By Samantha Gougher
Entering Sock N’ Buskin’s spring production of Big Fish, I had absolutely no idea of the subject or story of the newly released musical. I had heard friends discussing bizarre concepts such as the “Alabama stomp” and the implementation of stilts, and I knew that the show was inspired by an older movie, but other than that, I was entering uninformed. The other audience members seemed to feel similarly; because Big Fish is lesser known than shows such as Les Miserables and Hamilton, it really is a blank slate in the mind of the average viewer.
And it was delightful. The excellent performances, beautiful costumes, and intricate set weaved fantasy into reality just as the plot suggested—and yes, as most musicals do, it made me quietly cry in a large room of other people quietly crying for ten minutes straight. Audience members were engaged and stirred by the artistry of the performance and technical aspects of the show, most notably the heartbreaking rendition of “I Don’t Need a Roof” by Emily Goulazian (Sandra Bloom) and the reveal of daffodils that surrounded the audience at the close of Act 1.
From the beginning of Big Fish, one could tell that it would be a special production. The colorful, engaging opening number “Be the Hero” highlights the fantastical stories further explored throughout the show, engaging the audience from the very start. A notable aspect of this show was the excellent choreography, which was very prevalent during the opening number.
The subsequent performance of the witch’s sequence was hilarious (thanks to the acting skills of Anthony Caruso, Alex Miller, and James Hakowski), and Libby Tofig belted to impressive heights in her amazing song.
Also notable was the transition from the Alabama house setting to the wedding of Will and Josephine Bloom (Noah Morris and Emma Lambert), which happened smoothly and beautifully right in front of the audience’s eyes. The costumes in this scene were again gorgeous and extremely unique; it’s clear that both work and love were put into their creation. Following the wedding was the song “Stranger,” sung by Noah Morris, which was introspective, moving, and extremely well-performed. Both Hakowski and Morris did an amazing job portraying a complicated father-son dynamic throughout the entire show.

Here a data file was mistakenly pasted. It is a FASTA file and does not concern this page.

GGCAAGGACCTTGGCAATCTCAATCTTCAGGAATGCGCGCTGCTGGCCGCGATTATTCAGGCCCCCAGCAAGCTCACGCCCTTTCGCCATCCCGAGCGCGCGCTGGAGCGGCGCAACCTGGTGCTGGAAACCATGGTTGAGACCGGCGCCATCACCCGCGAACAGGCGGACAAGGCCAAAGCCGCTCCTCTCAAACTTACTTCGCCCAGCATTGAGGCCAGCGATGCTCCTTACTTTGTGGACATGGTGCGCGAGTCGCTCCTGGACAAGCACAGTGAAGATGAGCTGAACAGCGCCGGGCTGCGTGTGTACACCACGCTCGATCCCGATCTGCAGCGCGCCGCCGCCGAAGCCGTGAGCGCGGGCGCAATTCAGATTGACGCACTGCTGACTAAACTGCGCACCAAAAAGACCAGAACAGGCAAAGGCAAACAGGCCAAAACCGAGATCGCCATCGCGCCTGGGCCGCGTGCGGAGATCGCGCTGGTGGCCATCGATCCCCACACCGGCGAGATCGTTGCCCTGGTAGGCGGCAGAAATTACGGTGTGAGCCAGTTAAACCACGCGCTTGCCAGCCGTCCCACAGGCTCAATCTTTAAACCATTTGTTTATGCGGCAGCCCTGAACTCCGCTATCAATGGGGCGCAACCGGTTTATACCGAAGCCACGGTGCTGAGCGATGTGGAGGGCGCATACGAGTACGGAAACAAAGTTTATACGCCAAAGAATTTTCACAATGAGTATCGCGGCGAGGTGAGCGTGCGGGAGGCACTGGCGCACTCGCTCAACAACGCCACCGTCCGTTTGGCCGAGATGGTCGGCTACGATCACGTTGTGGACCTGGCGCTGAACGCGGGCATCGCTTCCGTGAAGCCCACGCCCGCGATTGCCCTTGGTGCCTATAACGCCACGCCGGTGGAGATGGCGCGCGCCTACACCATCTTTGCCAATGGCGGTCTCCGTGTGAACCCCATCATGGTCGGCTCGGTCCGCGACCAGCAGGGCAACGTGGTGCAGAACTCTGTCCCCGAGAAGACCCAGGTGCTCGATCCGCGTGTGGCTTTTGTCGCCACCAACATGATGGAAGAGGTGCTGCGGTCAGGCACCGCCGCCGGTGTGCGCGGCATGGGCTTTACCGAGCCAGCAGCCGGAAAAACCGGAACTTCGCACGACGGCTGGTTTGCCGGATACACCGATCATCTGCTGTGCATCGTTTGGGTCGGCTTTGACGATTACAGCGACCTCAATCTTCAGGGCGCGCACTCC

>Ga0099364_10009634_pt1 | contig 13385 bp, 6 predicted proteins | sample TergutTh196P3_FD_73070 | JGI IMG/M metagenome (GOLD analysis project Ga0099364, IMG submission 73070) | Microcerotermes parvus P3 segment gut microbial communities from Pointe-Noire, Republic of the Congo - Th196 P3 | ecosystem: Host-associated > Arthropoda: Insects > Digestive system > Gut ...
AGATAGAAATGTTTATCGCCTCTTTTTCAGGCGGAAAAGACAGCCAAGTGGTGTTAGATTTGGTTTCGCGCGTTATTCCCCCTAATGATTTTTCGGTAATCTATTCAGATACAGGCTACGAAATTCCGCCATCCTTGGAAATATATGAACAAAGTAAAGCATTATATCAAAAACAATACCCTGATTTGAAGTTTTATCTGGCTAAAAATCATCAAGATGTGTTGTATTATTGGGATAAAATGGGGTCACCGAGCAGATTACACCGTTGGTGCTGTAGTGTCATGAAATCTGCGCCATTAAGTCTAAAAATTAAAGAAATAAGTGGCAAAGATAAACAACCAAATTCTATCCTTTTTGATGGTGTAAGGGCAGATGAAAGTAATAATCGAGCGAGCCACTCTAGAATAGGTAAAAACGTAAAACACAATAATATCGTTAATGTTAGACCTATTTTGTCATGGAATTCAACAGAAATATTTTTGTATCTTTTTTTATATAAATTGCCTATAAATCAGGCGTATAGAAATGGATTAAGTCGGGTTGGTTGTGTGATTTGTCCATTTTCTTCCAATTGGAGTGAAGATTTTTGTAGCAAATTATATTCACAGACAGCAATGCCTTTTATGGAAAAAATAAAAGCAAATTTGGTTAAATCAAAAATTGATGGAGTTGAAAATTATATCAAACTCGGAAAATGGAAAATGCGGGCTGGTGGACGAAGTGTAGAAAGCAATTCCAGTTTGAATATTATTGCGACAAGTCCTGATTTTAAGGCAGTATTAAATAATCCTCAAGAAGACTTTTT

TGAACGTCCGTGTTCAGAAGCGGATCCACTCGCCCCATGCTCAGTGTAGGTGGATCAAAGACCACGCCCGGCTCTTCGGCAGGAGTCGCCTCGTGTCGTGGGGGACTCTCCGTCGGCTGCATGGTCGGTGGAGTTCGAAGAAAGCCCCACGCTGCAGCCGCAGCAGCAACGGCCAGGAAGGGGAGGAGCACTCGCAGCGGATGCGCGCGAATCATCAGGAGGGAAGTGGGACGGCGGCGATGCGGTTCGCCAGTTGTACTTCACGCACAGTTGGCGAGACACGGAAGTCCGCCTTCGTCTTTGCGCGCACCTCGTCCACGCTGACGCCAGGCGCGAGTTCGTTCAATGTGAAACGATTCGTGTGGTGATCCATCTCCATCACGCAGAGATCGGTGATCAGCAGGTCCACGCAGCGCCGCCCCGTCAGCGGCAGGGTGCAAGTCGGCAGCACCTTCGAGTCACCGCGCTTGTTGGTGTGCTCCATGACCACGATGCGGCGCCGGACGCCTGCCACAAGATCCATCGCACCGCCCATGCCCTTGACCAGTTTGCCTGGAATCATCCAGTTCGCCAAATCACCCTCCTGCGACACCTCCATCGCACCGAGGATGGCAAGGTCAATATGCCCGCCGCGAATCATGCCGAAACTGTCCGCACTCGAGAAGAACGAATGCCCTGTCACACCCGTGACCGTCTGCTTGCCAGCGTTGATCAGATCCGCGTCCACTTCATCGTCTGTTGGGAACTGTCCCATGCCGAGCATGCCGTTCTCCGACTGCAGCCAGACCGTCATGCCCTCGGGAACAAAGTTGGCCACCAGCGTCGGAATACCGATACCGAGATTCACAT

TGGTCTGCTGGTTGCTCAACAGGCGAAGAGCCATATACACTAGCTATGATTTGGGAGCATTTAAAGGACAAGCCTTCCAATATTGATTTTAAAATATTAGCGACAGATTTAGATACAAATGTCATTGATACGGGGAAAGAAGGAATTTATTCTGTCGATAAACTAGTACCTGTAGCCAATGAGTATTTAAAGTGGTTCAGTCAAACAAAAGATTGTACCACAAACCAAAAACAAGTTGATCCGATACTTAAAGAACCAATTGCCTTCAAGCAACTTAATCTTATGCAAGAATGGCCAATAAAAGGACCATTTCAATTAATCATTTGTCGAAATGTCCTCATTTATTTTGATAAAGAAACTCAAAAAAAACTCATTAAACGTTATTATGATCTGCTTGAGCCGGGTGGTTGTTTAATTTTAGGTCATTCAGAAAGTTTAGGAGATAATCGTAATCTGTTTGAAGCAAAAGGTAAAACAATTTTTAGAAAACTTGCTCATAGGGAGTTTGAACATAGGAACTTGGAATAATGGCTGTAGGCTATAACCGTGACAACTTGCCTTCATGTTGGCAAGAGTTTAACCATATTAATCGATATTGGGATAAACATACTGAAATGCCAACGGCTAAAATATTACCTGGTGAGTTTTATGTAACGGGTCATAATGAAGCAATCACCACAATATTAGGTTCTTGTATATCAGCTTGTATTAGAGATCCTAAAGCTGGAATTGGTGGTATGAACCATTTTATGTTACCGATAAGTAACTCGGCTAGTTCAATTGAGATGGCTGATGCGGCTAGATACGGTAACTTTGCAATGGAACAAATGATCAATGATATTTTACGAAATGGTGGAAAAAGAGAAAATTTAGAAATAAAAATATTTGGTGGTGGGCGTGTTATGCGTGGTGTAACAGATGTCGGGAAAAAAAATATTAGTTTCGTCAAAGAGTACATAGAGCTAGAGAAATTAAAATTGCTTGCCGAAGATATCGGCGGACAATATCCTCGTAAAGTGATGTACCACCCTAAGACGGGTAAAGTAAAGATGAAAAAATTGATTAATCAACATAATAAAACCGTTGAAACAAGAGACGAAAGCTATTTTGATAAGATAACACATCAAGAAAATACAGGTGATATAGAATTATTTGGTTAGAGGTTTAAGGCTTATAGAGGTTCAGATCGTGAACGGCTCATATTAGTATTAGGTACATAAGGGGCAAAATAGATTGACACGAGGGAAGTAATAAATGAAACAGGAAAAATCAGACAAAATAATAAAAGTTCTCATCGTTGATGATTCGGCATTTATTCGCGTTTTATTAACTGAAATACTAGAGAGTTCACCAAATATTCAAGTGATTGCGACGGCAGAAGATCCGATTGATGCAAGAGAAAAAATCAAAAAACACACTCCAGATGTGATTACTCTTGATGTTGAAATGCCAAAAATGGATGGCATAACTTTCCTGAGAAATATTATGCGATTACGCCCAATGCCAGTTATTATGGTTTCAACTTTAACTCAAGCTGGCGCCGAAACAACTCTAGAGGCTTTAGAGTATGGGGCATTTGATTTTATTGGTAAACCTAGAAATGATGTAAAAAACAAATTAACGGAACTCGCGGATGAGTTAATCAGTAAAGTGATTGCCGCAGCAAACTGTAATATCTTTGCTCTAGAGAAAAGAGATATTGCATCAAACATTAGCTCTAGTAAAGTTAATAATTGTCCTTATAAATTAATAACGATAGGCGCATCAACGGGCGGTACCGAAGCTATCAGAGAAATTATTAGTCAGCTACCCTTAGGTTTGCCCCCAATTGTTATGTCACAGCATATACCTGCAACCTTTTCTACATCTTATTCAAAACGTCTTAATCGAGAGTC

Ensemble numbers such as “Ashton’s Favorite Son” demonstrated the strength of the show’s company; it’s one thing to have an amazing set of leads, but even more impressive to have an entire cast of extremely talented individuals. Solomon Abrahamson’s performance as Karl the Giant was endearing, entertaining, and impressive—he actually taught himself how to walk (and dance) on stilts for the majority of the show.
The blooming (pun!) romance between Edward and Sandra, told through flashbacks and small scenes, claims most of the promotional art for the show and for good reason. Goulazian and Hakowski play their roles extremely well, bouncing back and forth between youth and old age flawlessly. And they nailed the Southern accents, too. Their songs together are fantastic, and the aforementioned daffodil reveal at the end of Act 1 is breathtaking. And Goulazian’s blue dress is one of the most beautiful garments of clothing I’ve ever seen on stage.
When things take a turn for the worse in Act 2, Emma Lambert’s Josephine remains positive and consistent, balancing out the rising drama perfectly. With Edward’s deteriorating condition comes what I’d imagine to be extremely difficult acting tasks for both Hakowski and Goulazian, who rise to the challenge and accomplish the emotional moments fantastically. In fact, there was pretty much a ten-second break between the end of Goulazian’s “I Don’t Need a Roof” and the audience’s realization that it was time to stop crying and start applauding.
In addition to the leads mentioned, Kiera Fitzpatrick’s performance as Jenny Hill was at times comical and at other times extremely moving; her scene with William Bloom (Morris) was compassionate and sincere, confronting the central conflict of the show and enforcing its moral.
The ending of Big Fish was beautifully done and had most of the audience in tears. I honestly think one of the biggest talents this cast possessed was the ability to not bawl onstage at the art they were creating. The end of Edward Bloom spelled new beginnings for the town of Ashton and the marriage of William and Josephine.
Although the average audience member of Big Fish at CR North probably didn’t know much about it when approaching the show, I’m sure the musical left a lasting mark on many. It was extremely refreshing to see how amazing performances, genius sets, and gorgeous costumes could be produced and managed by the people I see in the hallway every day. The hard work and dedication put in by Sock ‘N’ Buskin members shines always.